Perhaps no ethnic food in America has been more denuded of its character than Greek. Every Greek restaurant has a menu so similar to every other Greek restaurant; you would swear the menus were printed en masse. Even worse is the cooking — so standardized it all tastes as if it came from a single, communal kitchen.
Being of Greek-American lineage, I have a theory about this sorry state of affairs: Greek food is so relentlessly generic because most of the people cooking it (and those who brought it to America in the first place) aren't chefs. Like my relatives, thousands of Greeks came to America in the 20th century looking for opportunity, and found it by running lunch counters and small restaurants. The food and recipes never progressed beyond a dozen or so staples, and stagnation quickly set in.
But slowly, over the past 20 years, Greek food has started to regain the respect it deserves — thanks mainly to some young chefs in larger cities, like Michael Symon in Cleveland and Michael Psilakis in New York. They have worked hard to raise this cuisine above these clichés. In Las Vegas, nothing so extraordinary is going on, but at least we have the Fat Greek to show us what real Greek food is supposed to taste like.
- Fat Greek
- 4001 S. Decatur Blvd., 222-0666. Monday-Thursday, 11 a.m.-9 p.m.; Friday-Saturday, 11 a.m.-10 p.m.; Sunday, 11 a.m.-6 p.m.
- Suggested dishes: tirokefteri dip, $5.25; avgolemono soup, $3.50 cup, $4.95 bowl; Village Greek salad, $7.95; moussaka, $12.95.
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In terms of innovation, the food at the Fat Greek is hardly groundbreaking. But its versions of many Greek staples are done to a turn, by professionals who know how to dress up a plate and season it to a fare-thee-well. It is, by far, the best Greek restaurant in town, mainly because of these dedicated chefs in the kitchen.
Those chefs are the Gourmroians (father Yanni and son Jerry) and Nikolas Georgousis — the latter from Athens, Greece — who put their stamp of authenticity on everything from pasticcio to moussaka to an amazing but simple dish called macaronia me Kyma, which might be the richest mac and cheese in town.
Before you get to those, however, you'll need to navigate an appetizer menu rich in discoveries. Few Greek restaurants take the time to make taramasalata (the red cod- or carp-roe dip) as good as the version here. Unlike the mass-produced product, this isn't bright pink with food coloring; it's brightly flavored with lemon and olive oil, and just enough caviar-like pungency to make things interesting. As good as that is, another dip — the spicy feta-cheese whipped tirokefteri — enthralls me most. Nicely presented with a ton of warm pita bread, this is authentic Greek meze at its best.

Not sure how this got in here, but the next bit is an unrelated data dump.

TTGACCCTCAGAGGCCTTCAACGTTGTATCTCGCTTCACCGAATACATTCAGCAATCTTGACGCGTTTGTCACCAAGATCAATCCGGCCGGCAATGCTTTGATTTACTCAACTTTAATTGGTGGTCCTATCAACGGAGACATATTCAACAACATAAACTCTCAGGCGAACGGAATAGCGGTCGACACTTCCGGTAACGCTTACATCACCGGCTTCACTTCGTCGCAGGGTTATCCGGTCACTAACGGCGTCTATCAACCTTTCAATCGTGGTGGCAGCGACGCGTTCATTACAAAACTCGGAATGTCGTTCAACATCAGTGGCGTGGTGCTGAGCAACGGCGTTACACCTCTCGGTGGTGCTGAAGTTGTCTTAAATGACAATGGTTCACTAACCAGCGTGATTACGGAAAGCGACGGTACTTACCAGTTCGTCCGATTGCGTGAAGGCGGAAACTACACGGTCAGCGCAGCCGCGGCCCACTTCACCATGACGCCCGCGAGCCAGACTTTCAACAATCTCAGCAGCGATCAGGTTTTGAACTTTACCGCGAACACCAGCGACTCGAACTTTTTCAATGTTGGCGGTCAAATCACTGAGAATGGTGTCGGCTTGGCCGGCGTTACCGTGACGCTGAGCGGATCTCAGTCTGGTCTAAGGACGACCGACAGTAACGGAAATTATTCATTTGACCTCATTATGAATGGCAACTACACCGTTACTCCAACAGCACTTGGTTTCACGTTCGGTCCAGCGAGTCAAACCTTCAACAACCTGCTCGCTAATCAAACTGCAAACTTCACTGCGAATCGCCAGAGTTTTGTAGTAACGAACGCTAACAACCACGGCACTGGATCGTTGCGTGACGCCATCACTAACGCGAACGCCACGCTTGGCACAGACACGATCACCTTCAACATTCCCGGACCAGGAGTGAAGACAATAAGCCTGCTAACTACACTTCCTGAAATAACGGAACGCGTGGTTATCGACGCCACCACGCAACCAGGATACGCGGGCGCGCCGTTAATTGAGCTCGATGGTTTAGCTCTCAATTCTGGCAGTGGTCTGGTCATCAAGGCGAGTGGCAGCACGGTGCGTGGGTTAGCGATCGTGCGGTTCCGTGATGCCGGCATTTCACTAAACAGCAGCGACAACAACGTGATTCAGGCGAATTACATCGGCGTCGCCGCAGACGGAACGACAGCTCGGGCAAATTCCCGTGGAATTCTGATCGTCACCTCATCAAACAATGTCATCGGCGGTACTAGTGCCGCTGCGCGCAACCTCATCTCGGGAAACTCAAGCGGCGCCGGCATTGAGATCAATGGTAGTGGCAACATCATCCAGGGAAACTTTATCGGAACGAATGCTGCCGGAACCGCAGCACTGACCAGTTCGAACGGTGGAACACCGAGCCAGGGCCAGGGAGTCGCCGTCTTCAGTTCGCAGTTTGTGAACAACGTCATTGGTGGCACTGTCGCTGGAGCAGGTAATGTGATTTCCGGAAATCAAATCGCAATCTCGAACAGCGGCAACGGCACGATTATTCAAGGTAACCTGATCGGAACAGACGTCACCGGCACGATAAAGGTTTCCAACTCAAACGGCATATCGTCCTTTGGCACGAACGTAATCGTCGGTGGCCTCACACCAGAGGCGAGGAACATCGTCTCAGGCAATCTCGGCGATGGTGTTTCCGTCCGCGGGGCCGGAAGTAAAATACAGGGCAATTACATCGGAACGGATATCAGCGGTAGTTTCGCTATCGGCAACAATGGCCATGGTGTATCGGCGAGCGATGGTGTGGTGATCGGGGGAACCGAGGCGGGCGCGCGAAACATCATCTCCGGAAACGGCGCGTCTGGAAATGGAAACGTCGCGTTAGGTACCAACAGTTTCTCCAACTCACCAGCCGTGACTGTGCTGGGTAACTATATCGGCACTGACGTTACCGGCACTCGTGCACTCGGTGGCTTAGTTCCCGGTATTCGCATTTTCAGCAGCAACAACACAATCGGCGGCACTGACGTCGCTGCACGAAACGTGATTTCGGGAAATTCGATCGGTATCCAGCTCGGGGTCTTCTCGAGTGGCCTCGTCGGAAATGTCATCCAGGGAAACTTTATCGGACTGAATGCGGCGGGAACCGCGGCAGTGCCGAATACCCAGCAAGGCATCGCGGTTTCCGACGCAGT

Most Greek places also don't hand-make the flakey, cheese-stuffed tiropitas or spinach-stuffed spanokopita. Here the phyllo flakes away, revealing fillings that are fresh and brightly seasoned. Next to picking out the cheek meat from a roasted lamb's head, nothing will make you feel like a Peloponnesian faster than plowing through a platter of these starters.
The Fat Greek's soups don't miss a beat, either. The avgolemeno is a rich chicken broth that looks simple enough as it arrives, then surprises with just the right amount of shredded chicken and rice in the bottom of the bowl. It is neither too heavy nor too light on the lemon, and a version my yia yia (grandmother) would approve of.
They do a nice tabouli salad here, but the Village Greek salad (chopped tomatoes, cukes, onions and feta) is the one to get. Once you move to the mains, the aforementioned pasticcio and moussaka are the apotheosis of Greek casserole cookery. Each is layered macaroni studded with meat, then eggplant (in the case of moussaka) or a sinfully rich meat sauce (the pasticcio), and topped with a thick layer of savory béchamel custard. The orders run $12-$13 and one is enough for two people.
"Too much is not enough" usually defines the portion sizes in most Greek homes, and the Fat Greek follows true to form with a family-style grill plate for four (a steal at $50) featuring nicely spiced beef and lamb kebobs, lule (ground meat) kebobs and enough roast chicken to feed six.
Save room for dessert, though, because Yanni Gourmroian is a baker by trade, and his Greek and Armenian pastries put all others in town to shame. I'm crazy for his galataboureko (almost-savory semolina custard underneath a sweet, soggy roof of phyllo), and shamali (Cypriot honey-soaked cake), but one bite of his butgatcha (vanilla custard-filled, cream puff-like cake), and you'll forget about bad baklava forever.